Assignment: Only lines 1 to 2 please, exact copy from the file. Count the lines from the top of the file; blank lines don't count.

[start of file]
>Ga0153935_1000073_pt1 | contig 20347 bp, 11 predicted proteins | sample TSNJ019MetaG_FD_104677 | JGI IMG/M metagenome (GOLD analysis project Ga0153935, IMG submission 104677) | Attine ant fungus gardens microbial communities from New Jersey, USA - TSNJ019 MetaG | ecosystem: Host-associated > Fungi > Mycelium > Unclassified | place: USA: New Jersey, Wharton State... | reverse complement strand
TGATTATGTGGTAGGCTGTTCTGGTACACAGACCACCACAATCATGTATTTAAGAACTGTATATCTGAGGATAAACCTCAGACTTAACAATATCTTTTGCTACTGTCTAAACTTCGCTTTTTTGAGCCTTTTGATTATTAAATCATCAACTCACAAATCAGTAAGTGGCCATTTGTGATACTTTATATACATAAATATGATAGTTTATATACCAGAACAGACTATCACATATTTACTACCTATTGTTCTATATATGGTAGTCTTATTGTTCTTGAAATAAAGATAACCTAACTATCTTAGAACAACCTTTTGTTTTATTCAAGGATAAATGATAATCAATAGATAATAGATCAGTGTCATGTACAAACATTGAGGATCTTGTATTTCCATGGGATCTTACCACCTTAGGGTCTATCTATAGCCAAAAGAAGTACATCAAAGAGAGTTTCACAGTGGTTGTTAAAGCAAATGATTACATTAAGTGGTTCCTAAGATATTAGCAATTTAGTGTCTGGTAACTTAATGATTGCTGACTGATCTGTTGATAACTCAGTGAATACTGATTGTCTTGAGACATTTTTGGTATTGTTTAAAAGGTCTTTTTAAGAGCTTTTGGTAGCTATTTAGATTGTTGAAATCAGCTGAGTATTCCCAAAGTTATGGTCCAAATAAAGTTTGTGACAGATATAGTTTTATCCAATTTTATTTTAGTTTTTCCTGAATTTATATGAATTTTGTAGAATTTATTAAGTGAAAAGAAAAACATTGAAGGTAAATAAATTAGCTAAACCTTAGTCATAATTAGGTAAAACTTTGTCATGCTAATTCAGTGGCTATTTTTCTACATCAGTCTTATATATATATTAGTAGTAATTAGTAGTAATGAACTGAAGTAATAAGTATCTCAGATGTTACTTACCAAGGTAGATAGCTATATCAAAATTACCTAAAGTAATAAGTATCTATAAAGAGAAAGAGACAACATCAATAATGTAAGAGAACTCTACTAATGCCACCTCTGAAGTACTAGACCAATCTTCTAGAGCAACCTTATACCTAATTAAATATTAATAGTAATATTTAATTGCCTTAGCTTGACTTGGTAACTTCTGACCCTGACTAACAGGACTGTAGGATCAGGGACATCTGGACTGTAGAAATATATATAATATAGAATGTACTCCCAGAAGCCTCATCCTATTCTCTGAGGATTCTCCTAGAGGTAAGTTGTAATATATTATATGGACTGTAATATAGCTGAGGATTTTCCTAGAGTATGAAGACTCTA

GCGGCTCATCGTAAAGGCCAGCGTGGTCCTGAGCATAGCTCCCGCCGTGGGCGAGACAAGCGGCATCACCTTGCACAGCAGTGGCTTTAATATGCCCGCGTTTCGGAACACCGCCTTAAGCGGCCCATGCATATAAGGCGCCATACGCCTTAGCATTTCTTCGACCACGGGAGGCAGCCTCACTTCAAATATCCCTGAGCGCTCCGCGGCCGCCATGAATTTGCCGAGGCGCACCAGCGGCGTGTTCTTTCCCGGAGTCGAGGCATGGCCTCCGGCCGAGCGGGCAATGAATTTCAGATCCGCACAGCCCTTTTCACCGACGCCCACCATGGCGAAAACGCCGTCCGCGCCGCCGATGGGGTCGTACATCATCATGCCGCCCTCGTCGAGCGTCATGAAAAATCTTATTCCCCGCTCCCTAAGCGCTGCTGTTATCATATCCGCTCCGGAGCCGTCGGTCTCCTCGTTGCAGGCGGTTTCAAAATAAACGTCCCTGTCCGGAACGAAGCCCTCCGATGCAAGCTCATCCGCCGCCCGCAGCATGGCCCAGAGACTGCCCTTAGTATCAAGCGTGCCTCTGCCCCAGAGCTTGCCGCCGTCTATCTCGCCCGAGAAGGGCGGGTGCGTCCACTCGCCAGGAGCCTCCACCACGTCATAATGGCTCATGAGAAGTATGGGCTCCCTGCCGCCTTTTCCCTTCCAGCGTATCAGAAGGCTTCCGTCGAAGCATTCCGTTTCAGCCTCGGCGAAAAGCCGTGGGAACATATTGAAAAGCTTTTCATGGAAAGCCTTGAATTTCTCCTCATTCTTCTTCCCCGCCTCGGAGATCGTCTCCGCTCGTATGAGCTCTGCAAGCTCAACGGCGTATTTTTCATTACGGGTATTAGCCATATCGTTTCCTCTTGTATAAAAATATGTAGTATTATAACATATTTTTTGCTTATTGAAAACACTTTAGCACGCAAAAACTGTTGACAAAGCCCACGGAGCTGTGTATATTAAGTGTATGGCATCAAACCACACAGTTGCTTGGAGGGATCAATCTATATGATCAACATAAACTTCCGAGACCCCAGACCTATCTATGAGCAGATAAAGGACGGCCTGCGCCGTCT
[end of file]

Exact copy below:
>Ga0153935_1000073_pt1 | contig 20347 bp, 11 predicted proteins | sample TSNJ019MetaG_FD_104677 | JGI IMG/M metagenome (GOLD analysis project Ga0153935, IMG submission 104677) | Attine ant fungus gardens microbial communities from New Jersey, USA - TSNJ019 MetaG | ecosystem: Host-associated > Fungi > Mycelium > Unclassified | place: USA: New Jersey, Wharton State... | reverse complement strand
TGATTATGTGGTAGGCTGTTCTGGTACACAGACCACCACAATCATGTATTTAAGAACTGTATATCTGAGGATAAACCTCAGACTTAACAATATCTTTTGCTACTGTCTAAACTTCGCTTTTTTGAGCCTTTTGATTATTAAATCATCAACTCACAAATCAGTAAGTGGCCATTTGTGATACTTTATATACATAAATATGATAGTTTATATACCAGAACAGACTATCACATATTTACTACCTATTGTTCTATATATGGTAGTCTTATTGTTCTTGAAATAAAGATAACCTAACTATCTTAGAACAACCTTTTGTTTTATTCAAGGATAAATGATAATCAATAGATAATAGATCAGTGTCATGTACAAACATTGAGGATCTTGTATTTCCATGGGATCTTACCACCTTAGGGTCTATCTATAGCCAAAAGAAGTACATCAAAGAGAGTTTCACAGTGGTTGTTAAAGCAAATGATTACATTAAGTGGTTCCTAAGATATTAGCAATTTAGTGTCTGGTAACTTAATGATTGCTGACTGATCTGTTGATAACTCAGTGAATACTGATTGTCTTGAGACATTTTTGGTATTGTTTAAAAGGTCTTTTTAAGAGCTTTTGGTAGCTATTTAGATTGTTGAAATCAGCTGAGTATTCCCAAAGTTATGGTCCAAATAAAGTTTGTGACAGATATAGTTTTATCCAATTTTATTTTAGTTTTTCCTGAATTTATATGAATTTTGTAGAATTTATTAAGTGAAAAGAAAAACATTGAAGGTAAATAAATTAGCTAAACCTTAGTCATAATTAGGTAAAACTTTGTCATGCTAATTCAGTGGCTATTTTTCTACATCAGTCTTATATATATATTAGTAGTAATTAGTAGTAATGAACTGAAGTAATAAGTATCTCAGATGTTACTTACCAAGGTAGATAGCTATATCAAAATTACCTAAAGTAATAAGTATCTATAAAGAGAAAGAGACAACATCAATAATGTAAGAGAACTCTACTAATGCCACCTCTGAAGTACTAGACCAATCTTCTAGAGCAACCTTATACCTAATTAAATATTAATAGTAATATTTAATTGCCTTAGCTTGACTTGGTAACTTCTGACCCTGACTAACAGGACTGTAGGATCAGGGACATCTGGACTGTAGAAATATATATAATATAGAATGTACTCCCAGAAGCCTCATCCTATTCTCTGAGGATTCTCCTAGAGGTAAGTTGTAATATATTATATGGACTGTAATATAGCTGAGGATTTTCCTAGAGTATGAAGACTCTA